Providing the population with clean drinking water is a dirty job. Many processes need to be implemented to remove impurities from waste water. These processes need to meet strict compliance regulations to guarantee the production of safe drinking water. One of these processes uses anaerobic digestion, the by-product of which is biogas. The biogas can be used as a valuable source of fuel, provided it is “sweetened” by removing the trace amount of contaminants it contains.
Delivering modern filtration
Activated carbon granules or pellets are used for the removal of hydrogen sulphide (H2S) in biogas streams generated from various sources such as landfills, anaerobic digesters or, as in this application, municipal wastewater treatment plants. A granular form of activated carbon, a material containing highly porous carbon particles, is stored in specially designed vessels. When a biogas stream is passed through the vessel, H2S and other impurities such as siloxanes are removed.
Having recently designed and built two smaller systems to achieve H2S removal for another UK water company, ThermTech was again approached by CC Jensen, a major project management contractor to the water industry. ThermTech was asked to provide a more complex activated carbon system than previously supplied, with several additional challenges. The system would comprise three activated carbon vessels including all pipe work and control valves manufactured in stainless steel. The supporting structure, including a complete skid unit, was supplied, enabling easy assembly and mounting of the supplied equipment on site during the installation process.
The end client, Thames Water, specified a need to select any combination of gas flow routes to any, or all, of the vessels and for each vessel to have the facility to be independently disconnected and taken off-line for purging and maintenance while the plant continues operation. In this way, routine maintenance could be completed without affecting plant efficiency.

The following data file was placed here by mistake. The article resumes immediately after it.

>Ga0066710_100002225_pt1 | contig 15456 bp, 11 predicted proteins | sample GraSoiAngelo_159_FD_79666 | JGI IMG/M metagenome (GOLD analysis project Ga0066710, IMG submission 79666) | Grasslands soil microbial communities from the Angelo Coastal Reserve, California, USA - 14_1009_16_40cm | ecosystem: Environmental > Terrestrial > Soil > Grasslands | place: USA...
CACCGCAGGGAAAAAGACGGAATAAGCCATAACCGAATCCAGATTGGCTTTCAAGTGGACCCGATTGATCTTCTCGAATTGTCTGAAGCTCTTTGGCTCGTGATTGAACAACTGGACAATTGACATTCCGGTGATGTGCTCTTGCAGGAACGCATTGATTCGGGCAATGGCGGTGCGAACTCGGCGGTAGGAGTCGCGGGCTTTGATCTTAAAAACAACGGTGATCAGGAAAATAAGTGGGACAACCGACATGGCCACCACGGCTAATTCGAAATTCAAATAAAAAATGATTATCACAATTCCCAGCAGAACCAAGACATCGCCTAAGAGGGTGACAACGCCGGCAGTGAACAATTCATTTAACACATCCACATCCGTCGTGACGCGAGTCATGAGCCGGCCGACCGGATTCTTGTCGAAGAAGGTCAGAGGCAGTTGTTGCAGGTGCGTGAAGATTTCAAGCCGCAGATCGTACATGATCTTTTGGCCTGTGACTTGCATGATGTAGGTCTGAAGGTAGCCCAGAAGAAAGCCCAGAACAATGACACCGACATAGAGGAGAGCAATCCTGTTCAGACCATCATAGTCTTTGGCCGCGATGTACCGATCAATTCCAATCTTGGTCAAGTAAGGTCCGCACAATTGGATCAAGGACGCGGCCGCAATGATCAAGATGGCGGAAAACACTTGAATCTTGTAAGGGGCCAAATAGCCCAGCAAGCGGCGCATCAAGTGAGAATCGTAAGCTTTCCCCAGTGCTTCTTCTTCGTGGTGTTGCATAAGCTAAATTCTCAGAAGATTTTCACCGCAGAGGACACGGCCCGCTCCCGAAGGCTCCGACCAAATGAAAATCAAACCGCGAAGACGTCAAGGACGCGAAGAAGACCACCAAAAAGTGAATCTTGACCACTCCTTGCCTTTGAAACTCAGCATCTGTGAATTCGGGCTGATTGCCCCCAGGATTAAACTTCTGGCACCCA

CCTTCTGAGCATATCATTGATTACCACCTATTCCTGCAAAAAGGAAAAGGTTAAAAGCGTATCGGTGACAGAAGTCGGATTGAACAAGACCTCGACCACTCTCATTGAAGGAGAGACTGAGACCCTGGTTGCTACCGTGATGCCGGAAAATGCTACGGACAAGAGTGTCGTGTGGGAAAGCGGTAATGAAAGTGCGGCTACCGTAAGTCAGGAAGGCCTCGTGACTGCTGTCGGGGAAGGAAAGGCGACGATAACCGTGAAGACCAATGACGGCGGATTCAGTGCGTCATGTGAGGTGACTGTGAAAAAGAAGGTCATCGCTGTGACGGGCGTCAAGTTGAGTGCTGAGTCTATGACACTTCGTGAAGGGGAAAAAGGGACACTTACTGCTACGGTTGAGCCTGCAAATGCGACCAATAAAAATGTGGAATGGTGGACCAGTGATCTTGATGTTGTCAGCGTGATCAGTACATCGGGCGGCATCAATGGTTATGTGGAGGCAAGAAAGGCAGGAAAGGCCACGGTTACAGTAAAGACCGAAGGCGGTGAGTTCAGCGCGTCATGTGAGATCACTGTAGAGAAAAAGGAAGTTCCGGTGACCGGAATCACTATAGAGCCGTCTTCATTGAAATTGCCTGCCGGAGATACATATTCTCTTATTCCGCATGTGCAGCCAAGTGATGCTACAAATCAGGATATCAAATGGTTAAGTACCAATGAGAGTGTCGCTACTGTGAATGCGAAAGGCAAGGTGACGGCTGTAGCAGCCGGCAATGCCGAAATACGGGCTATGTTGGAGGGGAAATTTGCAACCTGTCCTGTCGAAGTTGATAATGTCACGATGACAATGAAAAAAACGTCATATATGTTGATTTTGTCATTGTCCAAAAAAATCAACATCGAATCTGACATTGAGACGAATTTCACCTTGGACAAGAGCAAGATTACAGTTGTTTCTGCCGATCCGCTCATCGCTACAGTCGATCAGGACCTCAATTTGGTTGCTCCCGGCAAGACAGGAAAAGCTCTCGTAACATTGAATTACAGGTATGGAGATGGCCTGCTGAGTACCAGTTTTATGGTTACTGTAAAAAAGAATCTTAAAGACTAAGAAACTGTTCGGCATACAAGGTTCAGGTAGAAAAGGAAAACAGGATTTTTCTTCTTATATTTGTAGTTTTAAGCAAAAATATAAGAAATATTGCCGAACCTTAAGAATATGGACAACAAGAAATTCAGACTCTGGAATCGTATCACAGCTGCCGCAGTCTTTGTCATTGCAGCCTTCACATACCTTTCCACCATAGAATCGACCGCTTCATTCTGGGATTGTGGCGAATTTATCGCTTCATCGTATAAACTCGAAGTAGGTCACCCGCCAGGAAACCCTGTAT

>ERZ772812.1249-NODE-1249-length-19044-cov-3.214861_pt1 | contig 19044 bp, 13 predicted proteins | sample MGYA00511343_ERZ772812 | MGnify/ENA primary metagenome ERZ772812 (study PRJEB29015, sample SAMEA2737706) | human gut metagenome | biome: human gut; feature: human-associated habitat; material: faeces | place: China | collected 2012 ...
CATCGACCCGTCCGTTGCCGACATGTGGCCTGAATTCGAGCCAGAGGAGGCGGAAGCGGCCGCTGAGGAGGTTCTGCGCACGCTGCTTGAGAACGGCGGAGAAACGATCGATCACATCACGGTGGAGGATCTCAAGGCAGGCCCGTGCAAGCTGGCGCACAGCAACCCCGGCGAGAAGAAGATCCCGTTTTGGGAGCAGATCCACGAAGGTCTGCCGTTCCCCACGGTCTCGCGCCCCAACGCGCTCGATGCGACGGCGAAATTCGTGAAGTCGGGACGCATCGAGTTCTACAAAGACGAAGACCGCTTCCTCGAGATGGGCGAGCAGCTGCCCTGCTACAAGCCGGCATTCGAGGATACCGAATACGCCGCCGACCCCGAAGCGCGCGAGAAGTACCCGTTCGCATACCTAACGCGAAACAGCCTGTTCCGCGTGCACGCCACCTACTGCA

ThermTech designed and manufactured these activated carbon vessels. In this application, the standard vessels had a volume of 4 m3 and met the purification and gas flow capacity requirements set out by Thames Water.
Close liaison was established with CC Jensen and the initial system concept was agreed. A modular style design to simplify both site installation and planned maintenance when the plant is operational was promised. Each design stage was discussed and agreed to provide the smoothest transition from concept to final design. H2S gas is poisonous, flammable and corrosive and in this application, pressurized. A solid engineering knowledge and fine attention to detail is required to provide a safe and reliable system when handling this gas. Material selection plays a key part in this process. Due to its excellent corrosion resistant properties, applicable in this case for the pressurized gas within the system and its external weather resistance, all pipe work, process valves and supporting structure were constructed from 316 stainless steel.
A full document package was supplied on delivery of the system to meet the client’s specifications including; General Assembly (GA) and layout; Bill of Materials (BoM) and material specifications; and Piping and Instrumentation Drawing (P&ID). Defined pressure performance data and pressure drop information was also provided, confirming compliance of the system to the original specifications.
The modular construction of the filtration plant offered a number of benefits to the project. Initially, it allowed full factory acceptance testing (FAT) to be achieved before the equipment was delivered to site.
The design took into account the transportation of the equipment to the installation site and aimed to minimize the logistical costs. In addition, the modular layout minimized the installation and commissioning time, which helped to ensure the wider project was delivered on time. The overall selection and layout of the equipment offered optimum performance with the smallest available footprint.